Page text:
His climb began with his Notting Hill house, bought in October 1998 for £475,000. The cash was made up of a £375,000 loan from ex-Paymaster General Geoffrey Robinson plus a mortgage with the Britannia building society. He then spent £50,000 on improvements before selling the place for around £725,000 – a £200,000 profit.
Next was a flat nearby bought for £251,000. He splashed £100,000 on doing it up before selling it in March 2001 for £545,000. That meant pocketing profit of around £250,000, as half the improvement cost was met by the taxpayer for security reasons. That left him with around £400,000 towards his next place.
That was a property in Earls Court bought for £546,000 in March 2001 and sold in November 2003 for £600,000. That added another £50,000 to his war chest, which went towards a Penthouse in St James's, bought for £884,000. That, in turn, was sold for £1.2m in April 2006, meaning the canny Lord had built up around £800,000.
He added to that £452,000 left to him by his mother plus an estimated £136,000 profit from the sale of his former constituency home in Hartlepool. He then put down a £1.65m deposit on his current home near Regent's Park, which cost £2.4m in August 2006.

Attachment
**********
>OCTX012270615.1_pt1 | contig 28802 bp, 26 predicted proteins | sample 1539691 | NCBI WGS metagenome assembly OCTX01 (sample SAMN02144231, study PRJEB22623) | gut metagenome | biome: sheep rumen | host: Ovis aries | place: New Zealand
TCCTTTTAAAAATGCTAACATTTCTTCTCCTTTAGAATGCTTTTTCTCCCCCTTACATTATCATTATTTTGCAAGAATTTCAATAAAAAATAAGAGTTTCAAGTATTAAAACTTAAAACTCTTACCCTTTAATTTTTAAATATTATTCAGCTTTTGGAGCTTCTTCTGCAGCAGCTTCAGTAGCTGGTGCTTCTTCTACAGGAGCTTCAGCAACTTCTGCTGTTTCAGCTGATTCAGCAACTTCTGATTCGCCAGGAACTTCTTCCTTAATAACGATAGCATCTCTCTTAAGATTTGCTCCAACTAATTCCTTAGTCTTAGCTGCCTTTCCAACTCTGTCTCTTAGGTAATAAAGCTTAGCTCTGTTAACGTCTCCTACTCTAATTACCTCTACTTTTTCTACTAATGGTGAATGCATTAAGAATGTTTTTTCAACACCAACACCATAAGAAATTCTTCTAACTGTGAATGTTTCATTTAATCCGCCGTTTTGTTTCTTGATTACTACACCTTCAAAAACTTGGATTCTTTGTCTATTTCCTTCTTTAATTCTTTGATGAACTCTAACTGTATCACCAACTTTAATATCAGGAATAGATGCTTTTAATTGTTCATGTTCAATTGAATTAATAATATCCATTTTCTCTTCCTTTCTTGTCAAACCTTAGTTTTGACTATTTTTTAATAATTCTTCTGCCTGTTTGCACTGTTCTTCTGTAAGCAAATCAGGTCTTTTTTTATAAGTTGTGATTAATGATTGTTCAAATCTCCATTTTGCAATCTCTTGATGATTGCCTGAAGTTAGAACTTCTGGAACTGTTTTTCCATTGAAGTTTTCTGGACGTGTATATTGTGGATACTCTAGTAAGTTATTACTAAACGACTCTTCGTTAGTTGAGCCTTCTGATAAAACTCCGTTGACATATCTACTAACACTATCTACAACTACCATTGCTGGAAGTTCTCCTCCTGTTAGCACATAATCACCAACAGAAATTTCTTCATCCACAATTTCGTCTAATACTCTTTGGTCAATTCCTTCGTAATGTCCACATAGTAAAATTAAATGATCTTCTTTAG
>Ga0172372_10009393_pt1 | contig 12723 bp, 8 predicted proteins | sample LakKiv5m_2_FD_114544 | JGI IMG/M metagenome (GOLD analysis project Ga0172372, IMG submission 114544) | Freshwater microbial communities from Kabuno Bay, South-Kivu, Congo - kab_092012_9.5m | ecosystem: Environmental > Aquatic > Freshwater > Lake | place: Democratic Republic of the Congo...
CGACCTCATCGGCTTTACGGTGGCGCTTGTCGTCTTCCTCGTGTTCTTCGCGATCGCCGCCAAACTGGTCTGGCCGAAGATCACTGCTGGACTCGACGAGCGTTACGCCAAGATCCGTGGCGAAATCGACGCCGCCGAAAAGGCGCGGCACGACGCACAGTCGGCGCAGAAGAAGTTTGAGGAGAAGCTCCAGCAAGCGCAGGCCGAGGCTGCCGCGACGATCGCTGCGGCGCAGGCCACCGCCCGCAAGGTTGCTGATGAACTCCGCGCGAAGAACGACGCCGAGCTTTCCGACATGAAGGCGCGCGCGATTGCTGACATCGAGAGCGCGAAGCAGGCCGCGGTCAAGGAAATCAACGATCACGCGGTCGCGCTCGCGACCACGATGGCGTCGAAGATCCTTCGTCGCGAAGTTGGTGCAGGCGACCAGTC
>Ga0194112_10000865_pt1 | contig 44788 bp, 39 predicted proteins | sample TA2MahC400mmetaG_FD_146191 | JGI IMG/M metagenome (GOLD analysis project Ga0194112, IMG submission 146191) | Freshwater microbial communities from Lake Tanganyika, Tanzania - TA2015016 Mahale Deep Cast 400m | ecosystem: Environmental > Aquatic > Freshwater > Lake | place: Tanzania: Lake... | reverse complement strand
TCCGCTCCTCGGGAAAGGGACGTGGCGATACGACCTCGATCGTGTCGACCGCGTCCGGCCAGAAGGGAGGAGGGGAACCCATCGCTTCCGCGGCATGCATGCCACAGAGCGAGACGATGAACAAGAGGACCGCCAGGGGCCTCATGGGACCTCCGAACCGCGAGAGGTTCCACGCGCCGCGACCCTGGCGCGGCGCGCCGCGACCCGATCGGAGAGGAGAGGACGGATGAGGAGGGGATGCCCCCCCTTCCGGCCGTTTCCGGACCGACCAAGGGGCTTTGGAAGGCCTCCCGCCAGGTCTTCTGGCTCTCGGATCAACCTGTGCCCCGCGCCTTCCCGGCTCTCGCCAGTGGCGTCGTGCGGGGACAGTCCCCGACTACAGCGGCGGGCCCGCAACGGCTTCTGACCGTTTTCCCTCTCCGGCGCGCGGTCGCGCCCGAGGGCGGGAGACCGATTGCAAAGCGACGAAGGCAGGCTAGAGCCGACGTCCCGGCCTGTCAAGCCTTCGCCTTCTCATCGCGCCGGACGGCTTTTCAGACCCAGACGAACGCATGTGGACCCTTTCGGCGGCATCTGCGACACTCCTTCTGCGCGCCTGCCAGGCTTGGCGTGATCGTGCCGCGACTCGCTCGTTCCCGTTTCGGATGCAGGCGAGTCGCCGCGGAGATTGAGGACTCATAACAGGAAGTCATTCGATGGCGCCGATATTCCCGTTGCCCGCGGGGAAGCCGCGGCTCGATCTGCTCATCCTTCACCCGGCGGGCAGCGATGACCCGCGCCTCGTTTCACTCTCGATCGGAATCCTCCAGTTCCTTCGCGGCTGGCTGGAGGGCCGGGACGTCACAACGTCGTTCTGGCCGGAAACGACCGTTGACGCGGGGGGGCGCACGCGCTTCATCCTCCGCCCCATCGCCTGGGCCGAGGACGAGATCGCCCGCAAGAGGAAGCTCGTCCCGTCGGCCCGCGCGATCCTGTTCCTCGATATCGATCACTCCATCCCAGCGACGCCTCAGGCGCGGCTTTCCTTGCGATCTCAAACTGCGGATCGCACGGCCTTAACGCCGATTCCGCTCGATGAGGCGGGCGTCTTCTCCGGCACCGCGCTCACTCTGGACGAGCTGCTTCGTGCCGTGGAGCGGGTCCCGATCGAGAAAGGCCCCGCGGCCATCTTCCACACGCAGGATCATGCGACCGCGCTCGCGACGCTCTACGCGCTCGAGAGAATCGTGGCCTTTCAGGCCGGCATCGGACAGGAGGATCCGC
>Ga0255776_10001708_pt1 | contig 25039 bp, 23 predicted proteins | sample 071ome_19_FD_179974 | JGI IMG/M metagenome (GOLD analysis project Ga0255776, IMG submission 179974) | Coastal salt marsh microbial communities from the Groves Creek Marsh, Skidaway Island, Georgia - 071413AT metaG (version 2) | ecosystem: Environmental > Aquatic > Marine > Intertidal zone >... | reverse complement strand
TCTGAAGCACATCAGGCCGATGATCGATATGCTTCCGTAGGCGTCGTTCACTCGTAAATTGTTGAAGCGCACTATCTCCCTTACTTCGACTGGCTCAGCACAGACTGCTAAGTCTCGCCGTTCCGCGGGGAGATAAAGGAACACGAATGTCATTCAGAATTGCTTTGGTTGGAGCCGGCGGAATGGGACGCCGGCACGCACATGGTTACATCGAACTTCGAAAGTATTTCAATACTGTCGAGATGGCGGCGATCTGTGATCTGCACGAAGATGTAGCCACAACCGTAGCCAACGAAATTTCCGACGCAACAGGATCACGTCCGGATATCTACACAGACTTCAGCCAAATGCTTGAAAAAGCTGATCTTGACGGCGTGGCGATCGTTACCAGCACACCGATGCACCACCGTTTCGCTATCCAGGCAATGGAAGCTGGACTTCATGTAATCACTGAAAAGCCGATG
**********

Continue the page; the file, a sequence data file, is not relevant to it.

He needed to borrow £750,000 from HSBC to buy the house, but has since paid off the mortgage with part of the £1.2m he is estimated to have made from shares he held in advertising company Clemmow Hornby Inge which merged with rival WPP in 2007.
Could you do the same? Even assuming you could get the luck of dealing in a rising market and making improvements that actually added to the value of your properties, there would still be one crucial factor missing: well-heeled friends. Mixing in the right circles has certainly helped speed Lord Mandelson's climb up the property ladder.
Simon Read PERSONAL FINANCE EDITOR
4. How to get away with things